Tuesday, September 23, 2003

Nerd fun

My house is wired (and wirelessed) with a Linksys WRT54G, a WiFi-G router that lets me connect the broadband connection to all of the desktops via ethernet and to my laptop via wireless. The device is cool in and of itself... but the folks at Seattle Wireless have figured out how to make it cooler. Fearlessly risking the possibility of turning their nice new expensive routers into nice new useless doorstops, they have probed the innards of the device and find that it is running a very stripped-down version of Linux, and they have developed tools for uploading your own code and executing it on the machine.

C.J. Collier and a number of people on the Seattle Wireless Developer's mailing list have created a number of tools to establish a shell on the router, upload files, and even push a mini-linux distribution up there so you can run your own code.

Rob Flickenger, who pioneered the creation of high-gain WiFi antennas made from Pringles cans, has also pioneered the creation of community supported 802.11b wireless networks through his program NoCatAuth, and guess what, he's managed to use the tools mentioned above to get a mini version of it running on the router. Right now it's an open portal, but in time it will be an authentication tool for controlling who is using your wireless resources.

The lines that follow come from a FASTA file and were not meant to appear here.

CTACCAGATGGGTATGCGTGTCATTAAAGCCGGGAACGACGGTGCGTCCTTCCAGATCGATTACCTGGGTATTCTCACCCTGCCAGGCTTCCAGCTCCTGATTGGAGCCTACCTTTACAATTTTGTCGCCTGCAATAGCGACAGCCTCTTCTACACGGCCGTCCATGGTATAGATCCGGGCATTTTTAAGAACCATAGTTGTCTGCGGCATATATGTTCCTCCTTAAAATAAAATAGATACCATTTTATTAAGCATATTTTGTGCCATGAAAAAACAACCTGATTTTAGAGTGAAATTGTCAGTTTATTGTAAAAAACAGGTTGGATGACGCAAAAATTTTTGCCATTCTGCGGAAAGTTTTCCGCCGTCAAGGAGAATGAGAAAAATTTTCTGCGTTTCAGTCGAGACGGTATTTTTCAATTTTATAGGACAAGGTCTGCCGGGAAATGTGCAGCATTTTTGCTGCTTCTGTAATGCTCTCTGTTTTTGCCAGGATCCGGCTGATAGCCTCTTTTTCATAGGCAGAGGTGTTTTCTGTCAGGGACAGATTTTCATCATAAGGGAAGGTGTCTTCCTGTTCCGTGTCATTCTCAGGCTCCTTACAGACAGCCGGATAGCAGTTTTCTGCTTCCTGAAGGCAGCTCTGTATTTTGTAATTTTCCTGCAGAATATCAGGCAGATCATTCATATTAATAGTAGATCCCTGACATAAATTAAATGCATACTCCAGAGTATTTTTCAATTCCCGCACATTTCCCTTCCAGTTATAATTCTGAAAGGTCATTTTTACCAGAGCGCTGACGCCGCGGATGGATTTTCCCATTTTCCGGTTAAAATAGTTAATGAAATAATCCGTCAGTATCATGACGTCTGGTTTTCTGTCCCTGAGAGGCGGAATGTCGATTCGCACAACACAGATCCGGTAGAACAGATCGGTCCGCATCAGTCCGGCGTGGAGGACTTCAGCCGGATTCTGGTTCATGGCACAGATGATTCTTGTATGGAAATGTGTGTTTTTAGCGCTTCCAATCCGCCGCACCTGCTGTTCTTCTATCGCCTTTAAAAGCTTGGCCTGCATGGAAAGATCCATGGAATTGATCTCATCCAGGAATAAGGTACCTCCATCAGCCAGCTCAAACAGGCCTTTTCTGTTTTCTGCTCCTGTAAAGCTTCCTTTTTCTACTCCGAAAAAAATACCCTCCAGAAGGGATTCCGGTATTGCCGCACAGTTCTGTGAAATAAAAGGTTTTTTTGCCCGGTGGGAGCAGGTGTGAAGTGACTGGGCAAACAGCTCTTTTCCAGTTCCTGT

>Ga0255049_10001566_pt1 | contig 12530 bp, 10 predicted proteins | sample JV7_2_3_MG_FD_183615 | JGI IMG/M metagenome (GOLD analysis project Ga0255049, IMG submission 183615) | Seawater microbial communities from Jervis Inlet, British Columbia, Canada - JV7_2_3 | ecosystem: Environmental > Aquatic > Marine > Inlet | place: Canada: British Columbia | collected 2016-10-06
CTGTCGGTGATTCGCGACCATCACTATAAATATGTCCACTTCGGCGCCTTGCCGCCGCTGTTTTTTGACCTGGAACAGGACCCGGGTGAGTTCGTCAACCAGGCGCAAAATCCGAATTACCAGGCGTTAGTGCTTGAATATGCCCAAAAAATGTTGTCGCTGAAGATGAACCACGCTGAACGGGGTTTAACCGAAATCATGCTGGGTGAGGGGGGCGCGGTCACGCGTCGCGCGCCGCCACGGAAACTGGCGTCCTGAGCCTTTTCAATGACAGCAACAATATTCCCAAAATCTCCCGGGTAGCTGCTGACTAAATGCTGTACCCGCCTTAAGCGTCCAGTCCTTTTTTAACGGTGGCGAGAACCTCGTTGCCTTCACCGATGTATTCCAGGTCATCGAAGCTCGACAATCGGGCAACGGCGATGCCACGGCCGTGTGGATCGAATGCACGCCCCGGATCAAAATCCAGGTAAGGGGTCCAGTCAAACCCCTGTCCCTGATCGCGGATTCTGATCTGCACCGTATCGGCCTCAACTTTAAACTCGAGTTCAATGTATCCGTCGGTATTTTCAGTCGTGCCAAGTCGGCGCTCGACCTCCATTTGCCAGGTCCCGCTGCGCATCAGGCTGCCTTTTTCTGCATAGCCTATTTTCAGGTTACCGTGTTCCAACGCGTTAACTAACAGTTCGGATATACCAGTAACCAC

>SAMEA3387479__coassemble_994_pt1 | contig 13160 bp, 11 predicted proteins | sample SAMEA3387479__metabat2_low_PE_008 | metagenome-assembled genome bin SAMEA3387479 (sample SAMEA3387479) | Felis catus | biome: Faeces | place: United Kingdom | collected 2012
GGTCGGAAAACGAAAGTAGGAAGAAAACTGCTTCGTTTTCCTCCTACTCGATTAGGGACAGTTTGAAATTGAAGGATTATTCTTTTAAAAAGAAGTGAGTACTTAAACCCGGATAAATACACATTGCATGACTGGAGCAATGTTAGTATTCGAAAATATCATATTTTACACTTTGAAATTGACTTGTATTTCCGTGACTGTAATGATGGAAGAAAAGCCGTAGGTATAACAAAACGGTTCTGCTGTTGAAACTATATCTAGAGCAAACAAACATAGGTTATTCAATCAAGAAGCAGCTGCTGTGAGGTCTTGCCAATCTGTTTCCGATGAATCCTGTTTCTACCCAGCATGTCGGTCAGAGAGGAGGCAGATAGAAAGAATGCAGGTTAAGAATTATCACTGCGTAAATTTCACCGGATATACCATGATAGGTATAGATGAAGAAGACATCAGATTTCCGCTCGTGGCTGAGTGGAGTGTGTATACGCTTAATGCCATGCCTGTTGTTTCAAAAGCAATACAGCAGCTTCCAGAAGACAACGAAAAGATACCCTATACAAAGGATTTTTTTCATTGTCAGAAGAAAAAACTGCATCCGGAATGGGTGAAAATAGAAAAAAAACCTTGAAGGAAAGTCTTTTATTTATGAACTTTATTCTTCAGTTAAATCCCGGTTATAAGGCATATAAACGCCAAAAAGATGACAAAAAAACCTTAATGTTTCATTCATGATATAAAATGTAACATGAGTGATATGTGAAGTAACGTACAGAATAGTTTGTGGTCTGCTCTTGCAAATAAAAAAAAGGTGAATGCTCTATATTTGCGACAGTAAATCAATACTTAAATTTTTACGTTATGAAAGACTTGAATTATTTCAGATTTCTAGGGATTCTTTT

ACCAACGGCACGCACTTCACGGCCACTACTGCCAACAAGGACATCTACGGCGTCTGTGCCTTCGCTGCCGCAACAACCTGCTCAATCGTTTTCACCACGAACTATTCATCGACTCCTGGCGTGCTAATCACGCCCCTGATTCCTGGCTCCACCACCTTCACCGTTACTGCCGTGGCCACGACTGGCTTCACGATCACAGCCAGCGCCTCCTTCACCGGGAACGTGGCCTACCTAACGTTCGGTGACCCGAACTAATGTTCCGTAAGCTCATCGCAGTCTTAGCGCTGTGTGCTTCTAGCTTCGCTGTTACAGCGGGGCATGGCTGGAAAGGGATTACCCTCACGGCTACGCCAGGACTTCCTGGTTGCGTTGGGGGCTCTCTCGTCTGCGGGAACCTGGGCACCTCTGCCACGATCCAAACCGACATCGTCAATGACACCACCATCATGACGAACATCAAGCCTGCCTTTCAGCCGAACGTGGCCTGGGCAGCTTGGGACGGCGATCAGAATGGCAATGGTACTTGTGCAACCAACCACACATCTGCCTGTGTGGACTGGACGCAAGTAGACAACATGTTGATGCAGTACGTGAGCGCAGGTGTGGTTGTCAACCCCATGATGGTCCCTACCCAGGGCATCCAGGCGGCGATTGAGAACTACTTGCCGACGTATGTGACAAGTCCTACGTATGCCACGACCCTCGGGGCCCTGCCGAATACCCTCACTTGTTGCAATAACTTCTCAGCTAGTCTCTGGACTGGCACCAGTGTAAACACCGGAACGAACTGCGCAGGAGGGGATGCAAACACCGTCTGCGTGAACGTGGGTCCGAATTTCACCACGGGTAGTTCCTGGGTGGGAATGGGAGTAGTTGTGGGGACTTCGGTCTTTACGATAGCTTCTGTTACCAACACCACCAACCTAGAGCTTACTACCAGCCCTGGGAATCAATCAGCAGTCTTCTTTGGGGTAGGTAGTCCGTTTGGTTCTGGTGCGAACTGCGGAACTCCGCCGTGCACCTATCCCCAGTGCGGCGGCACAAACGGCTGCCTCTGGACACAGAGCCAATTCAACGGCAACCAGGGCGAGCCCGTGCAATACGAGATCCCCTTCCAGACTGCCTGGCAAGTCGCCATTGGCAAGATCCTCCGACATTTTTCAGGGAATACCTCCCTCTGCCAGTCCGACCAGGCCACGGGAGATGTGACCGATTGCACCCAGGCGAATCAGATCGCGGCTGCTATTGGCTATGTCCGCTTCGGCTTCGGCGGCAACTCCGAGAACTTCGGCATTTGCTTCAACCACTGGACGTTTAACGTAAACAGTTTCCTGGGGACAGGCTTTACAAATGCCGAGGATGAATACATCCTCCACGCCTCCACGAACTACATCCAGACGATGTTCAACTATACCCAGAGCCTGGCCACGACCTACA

And Jim Buzbee has done alot of work porting Snort (a packet-sniffer), a fancy webserver that can handle CGI scripts, and a VPN daemon (these allow you to run applications that normally only work on a LAN over the Internet) to the router.